Family planning is a burning issue which is of concern to the governments in both developing and developed countries. In developing countries the issues are two fold -- the control of a burgeoning population and the spread of sexually transmitted disease.
In developed countries, population is not an issue rather the incidence of rampant unprotected sex which is happening at an increasingly younger age. The consequence has been a rise in unwanted pregnancies and single mothers and the spread of STDs, especially the dreaded HIV.
To combat this, the World Health Organization and governments the world over have increased budgets on family planning and have intensified efforts in this direction.
Pharmaceutical companies have been encouraged to find better, more effective and more acceptable methods. The condom, for example, is an effective barrier against both an unwanted pregnancy and STDs. Yet in many cases, it is considered unacceptable and discarded on grounds that the condom interferes and diminishes sexual pleasure. Similarly, the pill is distributed freely in some third world countries to those below the poverty line, but the response has been disappointing. Currently the choice is the ‘least bad alternative’ if one is adopted at all.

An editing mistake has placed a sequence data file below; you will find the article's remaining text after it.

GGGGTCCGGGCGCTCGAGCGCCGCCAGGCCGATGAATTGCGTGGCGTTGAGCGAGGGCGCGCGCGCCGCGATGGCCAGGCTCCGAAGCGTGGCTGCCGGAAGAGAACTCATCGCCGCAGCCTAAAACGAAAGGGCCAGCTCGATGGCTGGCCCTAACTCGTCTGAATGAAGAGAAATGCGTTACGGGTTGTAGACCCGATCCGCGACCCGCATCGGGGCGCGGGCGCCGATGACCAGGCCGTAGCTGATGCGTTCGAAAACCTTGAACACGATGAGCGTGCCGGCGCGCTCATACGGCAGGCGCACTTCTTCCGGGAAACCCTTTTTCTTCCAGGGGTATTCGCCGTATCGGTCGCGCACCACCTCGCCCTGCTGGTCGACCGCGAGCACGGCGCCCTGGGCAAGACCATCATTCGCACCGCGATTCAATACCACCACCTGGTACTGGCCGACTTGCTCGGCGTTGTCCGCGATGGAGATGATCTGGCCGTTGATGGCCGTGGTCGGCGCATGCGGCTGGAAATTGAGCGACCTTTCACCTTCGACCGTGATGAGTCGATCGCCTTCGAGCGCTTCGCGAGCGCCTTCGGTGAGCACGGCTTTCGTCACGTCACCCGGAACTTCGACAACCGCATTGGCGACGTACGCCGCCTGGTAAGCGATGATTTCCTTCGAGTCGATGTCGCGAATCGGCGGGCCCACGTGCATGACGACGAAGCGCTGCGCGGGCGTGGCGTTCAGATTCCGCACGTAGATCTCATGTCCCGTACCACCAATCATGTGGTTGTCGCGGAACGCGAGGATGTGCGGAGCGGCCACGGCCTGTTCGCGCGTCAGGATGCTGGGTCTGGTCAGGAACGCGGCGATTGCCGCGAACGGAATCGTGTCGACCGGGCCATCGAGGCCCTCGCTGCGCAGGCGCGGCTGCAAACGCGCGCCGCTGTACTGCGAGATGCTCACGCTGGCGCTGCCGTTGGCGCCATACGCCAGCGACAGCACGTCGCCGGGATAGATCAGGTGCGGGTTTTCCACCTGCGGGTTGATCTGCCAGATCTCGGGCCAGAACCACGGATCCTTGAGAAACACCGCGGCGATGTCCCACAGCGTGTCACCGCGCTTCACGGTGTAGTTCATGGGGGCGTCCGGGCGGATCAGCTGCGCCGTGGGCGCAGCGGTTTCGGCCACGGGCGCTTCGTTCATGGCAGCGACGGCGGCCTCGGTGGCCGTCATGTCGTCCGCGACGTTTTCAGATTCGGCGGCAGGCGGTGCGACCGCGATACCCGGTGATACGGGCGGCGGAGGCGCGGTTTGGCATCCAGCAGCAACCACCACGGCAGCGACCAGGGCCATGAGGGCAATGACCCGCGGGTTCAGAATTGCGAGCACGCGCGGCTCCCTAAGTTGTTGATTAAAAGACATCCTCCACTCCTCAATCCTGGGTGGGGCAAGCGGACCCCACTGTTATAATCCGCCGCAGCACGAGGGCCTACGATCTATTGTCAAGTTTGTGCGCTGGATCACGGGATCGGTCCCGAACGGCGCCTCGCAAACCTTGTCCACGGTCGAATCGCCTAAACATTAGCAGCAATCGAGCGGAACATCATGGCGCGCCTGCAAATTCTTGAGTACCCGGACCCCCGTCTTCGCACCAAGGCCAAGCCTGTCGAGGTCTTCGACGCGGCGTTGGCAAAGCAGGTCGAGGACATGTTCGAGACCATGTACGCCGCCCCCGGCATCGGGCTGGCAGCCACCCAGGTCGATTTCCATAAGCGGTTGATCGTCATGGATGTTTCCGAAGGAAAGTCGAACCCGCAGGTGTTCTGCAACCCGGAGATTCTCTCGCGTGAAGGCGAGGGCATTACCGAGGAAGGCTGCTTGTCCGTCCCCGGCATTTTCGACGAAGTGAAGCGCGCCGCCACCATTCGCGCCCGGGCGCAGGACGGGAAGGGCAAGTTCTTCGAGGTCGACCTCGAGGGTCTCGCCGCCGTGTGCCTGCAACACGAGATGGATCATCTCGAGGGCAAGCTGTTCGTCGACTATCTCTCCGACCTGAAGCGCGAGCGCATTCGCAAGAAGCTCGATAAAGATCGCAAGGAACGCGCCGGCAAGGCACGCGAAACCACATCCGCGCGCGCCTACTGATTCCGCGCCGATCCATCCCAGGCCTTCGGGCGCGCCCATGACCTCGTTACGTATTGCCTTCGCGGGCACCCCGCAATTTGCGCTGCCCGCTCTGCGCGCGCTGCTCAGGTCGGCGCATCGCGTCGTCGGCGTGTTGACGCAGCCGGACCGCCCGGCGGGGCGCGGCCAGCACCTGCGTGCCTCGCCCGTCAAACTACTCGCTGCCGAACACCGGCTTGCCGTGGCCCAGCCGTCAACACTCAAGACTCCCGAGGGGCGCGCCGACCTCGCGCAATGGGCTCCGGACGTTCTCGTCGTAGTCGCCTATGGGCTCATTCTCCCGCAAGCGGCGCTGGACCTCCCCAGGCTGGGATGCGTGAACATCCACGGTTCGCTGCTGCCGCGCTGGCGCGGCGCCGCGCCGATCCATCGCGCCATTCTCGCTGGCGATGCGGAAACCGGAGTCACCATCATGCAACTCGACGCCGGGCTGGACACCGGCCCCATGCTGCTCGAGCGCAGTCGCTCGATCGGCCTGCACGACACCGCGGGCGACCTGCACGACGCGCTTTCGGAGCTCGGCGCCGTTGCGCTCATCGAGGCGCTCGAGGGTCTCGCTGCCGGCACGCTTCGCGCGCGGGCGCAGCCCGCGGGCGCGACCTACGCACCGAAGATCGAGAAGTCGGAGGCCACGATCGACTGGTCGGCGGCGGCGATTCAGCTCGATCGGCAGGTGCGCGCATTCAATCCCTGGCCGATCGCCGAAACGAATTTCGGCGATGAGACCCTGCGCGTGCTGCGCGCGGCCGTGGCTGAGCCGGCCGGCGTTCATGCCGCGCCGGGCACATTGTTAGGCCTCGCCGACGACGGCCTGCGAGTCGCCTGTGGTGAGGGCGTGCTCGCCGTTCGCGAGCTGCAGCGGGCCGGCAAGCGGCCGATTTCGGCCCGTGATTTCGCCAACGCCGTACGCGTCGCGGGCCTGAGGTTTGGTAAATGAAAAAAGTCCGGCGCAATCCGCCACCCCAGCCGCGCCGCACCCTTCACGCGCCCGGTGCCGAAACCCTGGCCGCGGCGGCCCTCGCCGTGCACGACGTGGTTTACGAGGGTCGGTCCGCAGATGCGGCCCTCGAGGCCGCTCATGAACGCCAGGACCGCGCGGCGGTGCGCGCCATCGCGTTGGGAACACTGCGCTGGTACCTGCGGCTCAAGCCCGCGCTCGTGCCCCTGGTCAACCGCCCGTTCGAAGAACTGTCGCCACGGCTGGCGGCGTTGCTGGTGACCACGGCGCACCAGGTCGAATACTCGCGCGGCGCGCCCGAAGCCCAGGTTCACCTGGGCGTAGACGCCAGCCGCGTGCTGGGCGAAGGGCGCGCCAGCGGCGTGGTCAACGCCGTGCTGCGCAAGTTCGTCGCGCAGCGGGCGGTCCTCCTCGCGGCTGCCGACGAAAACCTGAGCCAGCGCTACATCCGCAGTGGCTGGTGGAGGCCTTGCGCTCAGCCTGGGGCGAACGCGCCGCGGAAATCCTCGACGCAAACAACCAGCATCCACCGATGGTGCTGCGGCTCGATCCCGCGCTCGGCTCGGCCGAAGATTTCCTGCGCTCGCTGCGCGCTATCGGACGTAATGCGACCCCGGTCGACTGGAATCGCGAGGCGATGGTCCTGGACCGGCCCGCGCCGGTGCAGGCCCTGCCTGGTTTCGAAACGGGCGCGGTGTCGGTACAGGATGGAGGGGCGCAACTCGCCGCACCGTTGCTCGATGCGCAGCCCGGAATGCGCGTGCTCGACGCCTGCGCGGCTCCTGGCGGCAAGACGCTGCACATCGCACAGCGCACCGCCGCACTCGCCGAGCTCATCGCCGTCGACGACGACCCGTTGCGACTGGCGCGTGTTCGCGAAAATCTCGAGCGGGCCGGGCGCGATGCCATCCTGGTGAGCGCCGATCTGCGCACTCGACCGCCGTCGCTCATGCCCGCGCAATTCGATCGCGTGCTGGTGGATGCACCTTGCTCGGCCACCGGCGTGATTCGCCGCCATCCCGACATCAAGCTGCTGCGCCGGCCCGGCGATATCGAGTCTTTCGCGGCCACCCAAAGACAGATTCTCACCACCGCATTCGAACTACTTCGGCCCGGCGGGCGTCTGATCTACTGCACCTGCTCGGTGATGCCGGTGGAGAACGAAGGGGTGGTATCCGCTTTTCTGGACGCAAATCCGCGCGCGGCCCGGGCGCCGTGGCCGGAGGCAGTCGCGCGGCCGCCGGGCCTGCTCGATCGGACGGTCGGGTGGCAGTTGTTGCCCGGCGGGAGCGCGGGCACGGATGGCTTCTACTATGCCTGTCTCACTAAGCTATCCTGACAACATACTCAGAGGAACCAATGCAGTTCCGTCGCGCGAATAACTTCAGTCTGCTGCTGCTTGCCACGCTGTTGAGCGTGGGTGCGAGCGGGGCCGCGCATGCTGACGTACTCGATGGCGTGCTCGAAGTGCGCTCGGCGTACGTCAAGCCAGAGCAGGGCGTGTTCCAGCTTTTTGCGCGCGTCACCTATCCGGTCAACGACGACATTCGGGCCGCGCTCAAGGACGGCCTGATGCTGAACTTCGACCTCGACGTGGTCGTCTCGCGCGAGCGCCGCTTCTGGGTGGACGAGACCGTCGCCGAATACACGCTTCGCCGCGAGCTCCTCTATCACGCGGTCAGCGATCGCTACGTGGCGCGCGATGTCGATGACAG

Currently the ‘morning after’ pill is gaining popularity though this is an emergency measure and not contraception in the strictest sense of the word.
Surprisingly some of the methods gaining popularity are reverting to natural methods. One of them of UK origin, known as Persona, entails a urine sticker and a small hand held kit to indicate to a woman with a greater degree of accuracy the days on which she is fertile during which abstinence or alternative methods are resorted to. Cycle beads is a set of color coded beads that serve the same purpose to indicate the period of maximum fertility during which unprotected sex should be avoided.
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